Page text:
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Basic Sourdough

by Saara

The countdown of 10 bread recipes has come to its end & what do have here – a basic sourdough loaf. It’s easy and delicious. During this personal bread bake-off, I’ve shared different kinds of recipes from barley flatbread to traditional 100% rye sourdough and everything in between. Some of these bread recipes are staples in my home, others were developed on repeat following the wind of inspiration.

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Since I’ve been sharing a couple of recipes from the Swedish bakers whose books initially introduced me to sourdough baking, I wanted to end the bread series with a basic sourdough recipe from the other side of Europe. I’m currently waiting to get my hands on Vanessa Kimbell’s book The Sourdough School: The Ground-Breaking Guide to Making Gut-Friendly Bread* but in the meanwhile, I’ve had fun with this basic sourdough recipe already. You can check Vanessa’s book and recipes from the links above.

On this post you see the latest modified version of the basic sourdough recipe combining wheat and oat flour. I baked it for my husband & asked him to hand model for exchange. Haha, the challenges of a food blogger! Truth is that we’ve been together for ages and his bread preferences have not changed. He loves the hearty and fatty flavor of oat simple as that. With this in mind, I decided to wait one day more with my starter to build an extra mild taste profile for the bread. The loaf came out amazing but not perfect. Taste and bite wise we both gave 10/10 but the crumb tells me I should have been more patient with proofing. Oh well, next time!

A Basic Sourdough Loaf | Recipe

  • 300g water
  • 100g bubbly sourdough levain
  • 100g of organic oat flour
  • 400g organic strong white flour (>13g protein)
  • 10g  sea salt mixed with 15g of cold water

Home baked Sourdough

Instructions

Prepare the levain two days in advance before building the dough. I used a raisin juice-based wheat 100% hydration starter which I fed twice at room temperature the day before baking. The first day I fed 40g of starter with 40g of flour and 40g water. The next day I split the levain for two jars and fed the final levain for this loaf with 35g/35g/35g. If your starter has been in the fridge a long time before building the leaven, you will need more time to build a milder profile.

Mix salt with 15g water and set aside. In a large bowl, mix levain with the rest of the water until incorporated. Then add all the flour. Mix with your hand until the dough comes together. Cover the bowl and let the dough rest for 30 minutes. After the rest, add salt-water mixture and carefully distribute it in and out the dough ball. Let the dough rest for 10-15 minutes.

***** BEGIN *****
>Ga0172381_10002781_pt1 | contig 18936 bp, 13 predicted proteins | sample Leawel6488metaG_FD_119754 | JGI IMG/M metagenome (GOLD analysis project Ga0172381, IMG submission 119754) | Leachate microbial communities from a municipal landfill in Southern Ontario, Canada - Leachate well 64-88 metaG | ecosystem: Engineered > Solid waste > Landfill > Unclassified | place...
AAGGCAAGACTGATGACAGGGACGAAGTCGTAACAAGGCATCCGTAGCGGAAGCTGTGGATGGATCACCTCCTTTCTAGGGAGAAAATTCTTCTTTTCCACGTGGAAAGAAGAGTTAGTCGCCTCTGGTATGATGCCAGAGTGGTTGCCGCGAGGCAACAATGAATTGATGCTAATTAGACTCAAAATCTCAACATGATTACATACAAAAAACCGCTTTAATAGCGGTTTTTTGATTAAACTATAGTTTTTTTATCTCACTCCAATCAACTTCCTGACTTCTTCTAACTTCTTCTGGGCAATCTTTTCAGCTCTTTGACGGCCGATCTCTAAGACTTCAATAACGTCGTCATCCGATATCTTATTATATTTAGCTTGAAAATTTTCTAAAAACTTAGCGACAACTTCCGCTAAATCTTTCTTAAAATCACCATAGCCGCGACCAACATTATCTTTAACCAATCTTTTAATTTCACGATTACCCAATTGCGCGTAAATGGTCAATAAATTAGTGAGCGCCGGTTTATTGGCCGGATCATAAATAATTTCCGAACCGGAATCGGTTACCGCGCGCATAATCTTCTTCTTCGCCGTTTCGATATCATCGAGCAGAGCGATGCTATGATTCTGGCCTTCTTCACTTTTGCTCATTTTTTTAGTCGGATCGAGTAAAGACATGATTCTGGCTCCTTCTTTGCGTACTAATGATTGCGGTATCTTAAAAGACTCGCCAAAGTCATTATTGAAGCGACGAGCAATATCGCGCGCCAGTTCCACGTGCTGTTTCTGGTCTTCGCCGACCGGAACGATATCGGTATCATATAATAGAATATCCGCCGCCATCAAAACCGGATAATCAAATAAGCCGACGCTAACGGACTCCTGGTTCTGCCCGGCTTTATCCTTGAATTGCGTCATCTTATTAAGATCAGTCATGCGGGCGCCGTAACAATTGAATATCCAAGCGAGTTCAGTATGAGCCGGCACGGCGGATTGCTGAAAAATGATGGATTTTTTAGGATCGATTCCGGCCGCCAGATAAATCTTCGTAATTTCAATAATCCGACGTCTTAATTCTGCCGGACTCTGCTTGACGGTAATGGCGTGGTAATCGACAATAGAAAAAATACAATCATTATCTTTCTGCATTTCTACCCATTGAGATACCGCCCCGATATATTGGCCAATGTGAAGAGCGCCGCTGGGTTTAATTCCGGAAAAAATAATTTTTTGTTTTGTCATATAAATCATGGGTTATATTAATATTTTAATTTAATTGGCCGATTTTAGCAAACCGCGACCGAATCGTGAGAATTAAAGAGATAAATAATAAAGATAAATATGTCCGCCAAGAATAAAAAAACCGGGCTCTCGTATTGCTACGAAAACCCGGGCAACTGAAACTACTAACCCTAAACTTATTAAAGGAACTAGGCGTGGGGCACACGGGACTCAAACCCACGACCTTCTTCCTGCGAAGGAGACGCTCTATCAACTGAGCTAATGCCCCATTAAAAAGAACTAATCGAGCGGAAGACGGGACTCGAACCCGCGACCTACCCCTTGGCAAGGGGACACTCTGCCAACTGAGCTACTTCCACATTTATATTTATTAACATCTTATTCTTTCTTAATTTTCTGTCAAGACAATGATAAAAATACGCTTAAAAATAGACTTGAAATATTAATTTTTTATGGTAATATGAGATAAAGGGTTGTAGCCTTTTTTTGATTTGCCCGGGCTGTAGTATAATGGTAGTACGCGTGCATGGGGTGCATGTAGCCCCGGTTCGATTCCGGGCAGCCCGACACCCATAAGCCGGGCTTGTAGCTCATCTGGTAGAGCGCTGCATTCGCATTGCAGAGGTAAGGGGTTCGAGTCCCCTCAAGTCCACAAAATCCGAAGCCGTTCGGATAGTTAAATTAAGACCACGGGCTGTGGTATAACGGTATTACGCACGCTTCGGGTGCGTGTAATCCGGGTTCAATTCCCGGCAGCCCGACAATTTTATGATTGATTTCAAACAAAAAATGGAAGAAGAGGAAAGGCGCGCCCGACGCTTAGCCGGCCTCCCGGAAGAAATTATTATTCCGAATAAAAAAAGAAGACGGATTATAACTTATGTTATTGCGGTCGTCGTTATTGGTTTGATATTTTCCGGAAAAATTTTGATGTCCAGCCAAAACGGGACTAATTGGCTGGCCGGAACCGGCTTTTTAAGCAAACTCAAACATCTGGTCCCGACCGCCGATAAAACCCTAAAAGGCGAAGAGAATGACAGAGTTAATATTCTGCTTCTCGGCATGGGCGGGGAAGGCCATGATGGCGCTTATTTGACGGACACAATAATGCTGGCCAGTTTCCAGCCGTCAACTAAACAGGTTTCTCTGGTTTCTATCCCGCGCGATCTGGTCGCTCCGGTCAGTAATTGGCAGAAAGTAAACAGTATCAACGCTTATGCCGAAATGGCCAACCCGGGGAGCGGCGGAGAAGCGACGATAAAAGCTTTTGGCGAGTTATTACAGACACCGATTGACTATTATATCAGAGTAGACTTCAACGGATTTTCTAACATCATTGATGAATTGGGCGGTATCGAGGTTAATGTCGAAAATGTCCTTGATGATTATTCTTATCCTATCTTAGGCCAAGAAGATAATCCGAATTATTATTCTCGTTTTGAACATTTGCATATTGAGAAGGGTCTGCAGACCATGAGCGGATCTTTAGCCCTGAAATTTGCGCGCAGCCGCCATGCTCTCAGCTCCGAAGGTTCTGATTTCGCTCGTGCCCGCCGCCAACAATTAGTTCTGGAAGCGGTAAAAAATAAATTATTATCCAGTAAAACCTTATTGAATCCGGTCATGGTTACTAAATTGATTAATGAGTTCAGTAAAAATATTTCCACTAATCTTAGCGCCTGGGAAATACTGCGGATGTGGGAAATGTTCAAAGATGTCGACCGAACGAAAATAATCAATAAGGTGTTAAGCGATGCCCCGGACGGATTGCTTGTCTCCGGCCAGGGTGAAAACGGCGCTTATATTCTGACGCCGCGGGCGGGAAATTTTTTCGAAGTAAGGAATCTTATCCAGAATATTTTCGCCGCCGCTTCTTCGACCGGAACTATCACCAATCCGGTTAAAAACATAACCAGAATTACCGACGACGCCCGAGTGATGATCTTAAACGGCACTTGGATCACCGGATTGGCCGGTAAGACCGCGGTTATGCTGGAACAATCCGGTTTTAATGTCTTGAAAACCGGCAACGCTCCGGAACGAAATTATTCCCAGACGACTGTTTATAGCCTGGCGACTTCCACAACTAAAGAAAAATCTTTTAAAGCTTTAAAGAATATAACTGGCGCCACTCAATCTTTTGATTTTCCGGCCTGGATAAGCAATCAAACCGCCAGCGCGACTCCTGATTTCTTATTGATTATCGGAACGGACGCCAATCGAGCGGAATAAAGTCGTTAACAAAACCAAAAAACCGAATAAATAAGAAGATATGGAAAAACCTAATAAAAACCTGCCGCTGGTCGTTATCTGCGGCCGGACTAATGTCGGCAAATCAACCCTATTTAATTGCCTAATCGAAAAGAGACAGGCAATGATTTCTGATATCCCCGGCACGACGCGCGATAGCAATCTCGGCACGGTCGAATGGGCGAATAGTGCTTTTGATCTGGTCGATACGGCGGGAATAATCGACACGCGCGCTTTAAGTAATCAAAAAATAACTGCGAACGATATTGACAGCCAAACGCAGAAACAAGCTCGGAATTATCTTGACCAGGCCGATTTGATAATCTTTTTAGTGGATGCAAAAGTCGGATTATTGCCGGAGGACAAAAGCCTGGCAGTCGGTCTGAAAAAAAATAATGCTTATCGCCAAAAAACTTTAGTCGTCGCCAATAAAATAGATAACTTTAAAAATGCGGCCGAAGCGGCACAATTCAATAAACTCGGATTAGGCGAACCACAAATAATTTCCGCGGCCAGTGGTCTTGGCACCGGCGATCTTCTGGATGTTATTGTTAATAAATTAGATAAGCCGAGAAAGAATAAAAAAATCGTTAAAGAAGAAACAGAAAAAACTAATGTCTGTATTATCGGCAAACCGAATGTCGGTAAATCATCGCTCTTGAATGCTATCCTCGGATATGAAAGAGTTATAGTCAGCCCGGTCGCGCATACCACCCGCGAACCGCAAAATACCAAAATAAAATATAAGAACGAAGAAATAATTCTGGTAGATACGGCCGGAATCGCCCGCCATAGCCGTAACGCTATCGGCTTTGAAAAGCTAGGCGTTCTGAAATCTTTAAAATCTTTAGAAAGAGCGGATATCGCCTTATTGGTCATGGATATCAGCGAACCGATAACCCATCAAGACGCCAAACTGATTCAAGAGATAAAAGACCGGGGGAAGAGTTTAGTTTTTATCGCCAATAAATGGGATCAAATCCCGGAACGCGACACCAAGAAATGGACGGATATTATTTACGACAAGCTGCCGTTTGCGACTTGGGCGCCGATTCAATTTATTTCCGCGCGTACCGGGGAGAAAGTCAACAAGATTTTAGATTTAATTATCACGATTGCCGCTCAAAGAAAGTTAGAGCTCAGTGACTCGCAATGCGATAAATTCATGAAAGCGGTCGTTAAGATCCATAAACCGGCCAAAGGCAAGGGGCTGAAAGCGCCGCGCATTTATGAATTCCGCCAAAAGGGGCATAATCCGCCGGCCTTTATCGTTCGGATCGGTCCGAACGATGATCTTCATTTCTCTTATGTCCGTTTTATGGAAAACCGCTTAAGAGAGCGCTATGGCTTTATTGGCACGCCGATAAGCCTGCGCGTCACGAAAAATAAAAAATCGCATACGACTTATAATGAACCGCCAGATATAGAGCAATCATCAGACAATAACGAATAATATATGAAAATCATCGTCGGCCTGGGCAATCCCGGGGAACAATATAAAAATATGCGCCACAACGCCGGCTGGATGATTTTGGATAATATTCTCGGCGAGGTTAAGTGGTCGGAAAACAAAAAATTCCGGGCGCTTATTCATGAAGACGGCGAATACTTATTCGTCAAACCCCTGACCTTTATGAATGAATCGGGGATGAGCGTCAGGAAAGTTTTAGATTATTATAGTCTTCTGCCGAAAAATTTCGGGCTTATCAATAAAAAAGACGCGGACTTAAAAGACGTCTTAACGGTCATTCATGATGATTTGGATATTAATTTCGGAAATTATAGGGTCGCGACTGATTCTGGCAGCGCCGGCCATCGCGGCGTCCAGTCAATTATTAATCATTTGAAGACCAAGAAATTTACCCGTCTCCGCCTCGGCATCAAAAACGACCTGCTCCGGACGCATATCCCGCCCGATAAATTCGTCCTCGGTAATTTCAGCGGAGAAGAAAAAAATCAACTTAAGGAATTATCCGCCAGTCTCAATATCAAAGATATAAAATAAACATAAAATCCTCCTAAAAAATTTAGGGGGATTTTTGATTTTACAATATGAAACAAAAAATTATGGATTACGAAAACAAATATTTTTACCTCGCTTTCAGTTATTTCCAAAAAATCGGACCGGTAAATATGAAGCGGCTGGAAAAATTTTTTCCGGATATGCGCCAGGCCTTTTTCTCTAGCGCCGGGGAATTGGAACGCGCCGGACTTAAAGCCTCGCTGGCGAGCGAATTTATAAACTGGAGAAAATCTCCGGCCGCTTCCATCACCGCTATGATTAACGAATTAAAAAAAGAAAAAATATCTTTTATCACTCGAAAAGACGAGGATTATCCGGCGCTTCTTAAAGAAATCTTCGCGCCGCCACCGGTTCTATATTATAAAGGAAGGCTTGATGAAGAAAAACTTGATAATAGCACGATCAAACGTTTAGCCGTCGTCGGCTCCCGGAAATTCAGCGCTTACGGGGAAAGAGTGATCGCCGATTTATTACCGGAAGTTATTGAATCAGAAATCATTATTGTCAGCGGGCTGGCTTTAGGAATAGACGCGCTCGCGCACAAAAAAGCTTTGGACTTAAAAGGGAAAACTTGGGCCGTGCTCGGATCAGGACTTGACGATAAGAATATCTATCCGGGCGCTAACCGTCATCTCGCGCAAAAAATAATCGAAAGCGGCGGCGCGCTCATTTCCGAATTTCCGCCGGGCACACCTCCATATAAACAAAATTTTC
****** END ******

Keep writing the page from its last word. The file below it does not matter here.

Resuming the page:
Give the dough 3-4 sets of folds every 30 minutes. The first folds are bigger and stretchy, last folds are more gentle when the dough gets firmer. Finally, let the dough rest for 15 minutes. Dust your proofing basket and get ready to shape.

Shape the bread to your liking and fitted to your basket. Let the dough rest in room temperature (covered) until you notice it 50% rise in the form before transferring the dough into the fridge. My final rise in the cold was 10 hours which could have been longer. Trust your poke test!

Preheat the oven 45 minutes in advance. I’m still learning the ways of my new oven, and I’ve come to set it 240°C/464°F which I then re-adjust to 220°C/430°F when the bread goes in and 190°C / 375°F after the steam is not needed anymore. I keep the stone in the middle rack and an empty baking tray just below it for steaming purposes. Your steaming preferences and stone instructions may differ from this.

Take the dough out from the fridge, carefully place it on your peel, and score to your liking. I create steam by pouring 1 dl of cold water on the metal tray right after the dough is placed on the stone. Quickly shut the oven door and wait for 5 minutes. I give a little less steam again and adjust the temperature. I baked the bread until 98C inside.

Let the loaf cool off on a rack before cutting. Our loaf lasted 2 day folded in a tea towel until it was all gone. Too good!


Why eat the same bread every day, every week, every month? Only a few loaves hold this status in my daily life (such as rye bread) but other than that I bake different loaves every week. My strategy has been to buy small bags of flour and visit the mills whenever I can. This way I have fresh flour on the table and different grains on rotation.

How does your weekly or monthly bread routine look like?

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